In a forum by the American Public Health Association (APHA) and the Harvard Global Health Institute discussing The Lancet’s global report and its brief for the United States, the authors and several public-health experts stressed to me that these findings were only the tip of the iceberg of some truly unforeseen future effects, that they were only examples of larger global trends, and that they don’t reflect far-off future scenarios but rather what is currently observable in existing climate change.

“In recent years, we have understood the importance of heat and climate change on the impacts of farmworkers who are working outdoors in some of the most difficult conditions just so Americans can have food to eat,” said Jeannie Economos, the pesticide-safety and environmental-health project coordinator at the Farmworker Association of Florida. In a study that the association conducted with Emory University researchers, Economos told me that they found that more than 50 percent of farmworkers start each day dehydrated, and that after long days in the sun, a tenth of them can reach body temperatures of more than 101 degrees, which is in the danger zone for heat stroke.

At that forum, with experts who were fluent in both climate and health, with perhaps more M.D.s on display than Ph.D.s, it was made clear that climate change and health care cannot be considered as separate domains. Rather, just as environmental stresses such as pollen and pollutants are key components of public-health initiatives, so the effects of a warming world must first be concerns for doctors and public-health officials working to create healthy communities. On the one hand, these are not necessarily conversations that physicians are primed for. On the other, people generally trust their doctors, and America’s public-health system has provided the muscle for some of the most ambitious breakthroughs in terms of quality of life in the country’s history. With the realization that climate change will have serious and perhaps devastating effects on human health over the next century also comes the realization that it can be addressed as a public-health problem, and combatted with the same kinds of interventions that have proven effective in fighting tobacco use and drunk driving.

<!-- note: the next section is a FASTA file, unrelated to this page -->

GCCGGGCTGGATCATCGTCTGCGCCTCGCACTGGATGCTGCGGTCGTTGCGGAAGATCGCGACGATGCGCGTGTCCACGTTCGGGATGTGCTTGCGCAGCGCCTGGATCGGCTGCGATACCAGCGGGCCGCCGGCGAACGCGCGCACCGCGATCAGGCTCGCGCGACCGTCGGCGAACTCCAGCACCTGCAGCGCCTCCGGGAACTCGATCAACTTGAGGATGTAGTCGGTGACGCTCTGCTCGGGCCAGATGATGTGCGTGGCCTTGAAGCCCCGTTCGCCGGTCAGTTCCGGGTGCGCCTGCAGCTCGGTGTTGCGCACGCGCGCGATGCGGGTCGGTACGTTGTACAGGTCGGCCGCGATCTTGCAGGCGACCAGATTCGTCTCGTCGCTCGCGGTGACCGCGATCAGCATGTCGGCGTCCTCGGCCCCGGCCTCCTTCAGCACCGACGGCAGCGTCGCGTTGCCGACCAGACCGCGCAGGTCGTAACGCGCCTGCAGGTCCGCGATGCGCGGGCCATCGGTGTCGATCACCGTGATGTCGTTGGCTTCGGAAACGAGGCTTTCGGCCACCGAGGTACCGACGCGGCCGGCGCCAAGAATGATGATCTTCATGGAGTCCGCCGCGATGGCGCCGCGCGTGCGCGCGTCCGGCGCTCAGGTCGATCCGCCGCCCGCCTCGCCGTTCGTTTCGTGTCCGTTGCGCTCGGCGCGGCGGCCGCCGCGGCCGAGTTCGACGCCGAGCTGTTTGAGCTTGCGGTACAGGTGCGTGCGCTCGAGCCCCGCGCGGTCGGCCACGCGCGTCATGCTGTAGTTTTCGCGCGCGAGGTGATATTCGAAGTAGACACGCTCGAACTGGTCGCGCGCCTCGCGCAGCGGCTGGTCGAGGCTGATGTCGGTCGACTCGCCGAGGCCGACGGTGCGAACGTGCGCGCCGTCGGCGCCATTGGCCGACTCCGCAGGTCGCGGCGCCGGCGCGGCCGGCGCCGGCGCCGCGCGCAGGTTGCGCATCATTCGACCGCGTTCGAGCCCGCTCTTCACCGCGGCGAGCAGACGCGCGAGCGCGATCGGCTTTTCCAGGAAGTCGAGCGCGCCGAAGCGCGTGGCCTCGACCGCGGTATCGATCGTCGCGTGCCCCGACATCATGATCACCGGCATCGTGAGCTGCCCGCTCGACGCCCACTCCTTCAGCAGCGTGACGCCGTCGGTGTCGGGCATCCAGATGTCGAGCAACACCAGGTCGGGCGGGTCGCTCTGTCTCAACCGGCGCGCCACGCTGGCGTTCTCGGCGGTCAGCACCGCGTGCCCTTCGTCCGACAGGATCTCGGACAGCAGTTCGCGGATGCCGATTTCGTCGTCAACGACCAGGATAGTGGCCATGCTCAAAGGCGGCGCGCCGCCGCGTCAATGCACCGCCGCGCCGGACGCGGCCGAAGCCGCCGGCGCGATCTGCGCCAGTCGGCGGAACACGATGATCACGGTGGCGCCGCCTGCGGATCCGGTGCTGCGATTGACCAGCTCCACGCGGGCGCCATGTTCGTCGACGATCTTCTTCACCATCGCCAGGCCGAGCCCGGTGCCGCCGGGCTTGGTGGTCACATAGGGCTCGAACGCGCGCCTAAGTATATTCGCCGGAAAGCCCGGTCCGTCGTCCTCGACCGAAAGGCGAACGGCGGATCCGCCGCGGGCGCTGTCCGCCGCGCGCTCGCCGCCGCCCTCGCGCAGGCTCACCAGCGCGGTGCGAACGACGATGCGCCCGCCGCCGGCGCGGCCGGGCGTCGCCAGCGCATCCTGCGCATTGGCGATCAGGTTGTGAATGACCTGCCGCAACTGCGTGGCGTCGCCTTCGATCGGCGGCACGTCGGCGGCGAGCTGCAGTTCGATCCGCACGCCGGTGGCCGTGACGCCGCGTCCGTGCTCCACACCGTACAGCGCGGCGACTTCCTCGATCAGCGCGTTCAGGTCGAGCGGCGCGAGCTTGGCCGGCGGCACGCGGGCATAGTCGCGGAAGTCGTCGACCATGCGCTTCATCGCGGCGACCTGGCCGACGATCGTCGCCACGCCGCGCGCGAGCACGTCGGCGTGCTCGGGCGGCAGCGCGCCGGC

According to Georges Benjamin, the executive director of the APHA, “One of the central challenges that we do have is trying to encourage people that climate change is here today and is impacting our health today.” While polls do indicate that most Americans believe the climate is changing, and that it is caused by anthropogenic actions, there’s still a disconnect between that knowledge and informing the public of the tangible risks to their and their children’s lives. Additionally, public-health models currently stress the importance of enduring racial and class health disparities, which Benjamin thinks will only be made doubly worse by the effects of climate change, which will also likely affect vulnerable populations first. How can policy makers make people care about health problems that may be disproportionately affecting people who don’t look like them—in a country where bigotry is rampant and encouraged at the highest levels?

These are the points of consideration as a scientific movement at the intersection of climate change and public health truly begins to take off. The major debates at that intersection are no longer about whether the climate is changing, but the roles people should play in addressing it, who will be harmed, and how. For Benjamin, the role for the medical community is clear: “The way I think about it is: Somebody was made sick yesterday from climate change, someone is being made sick today as we speak, and someone is going to be made sick from climate change tomorrow.”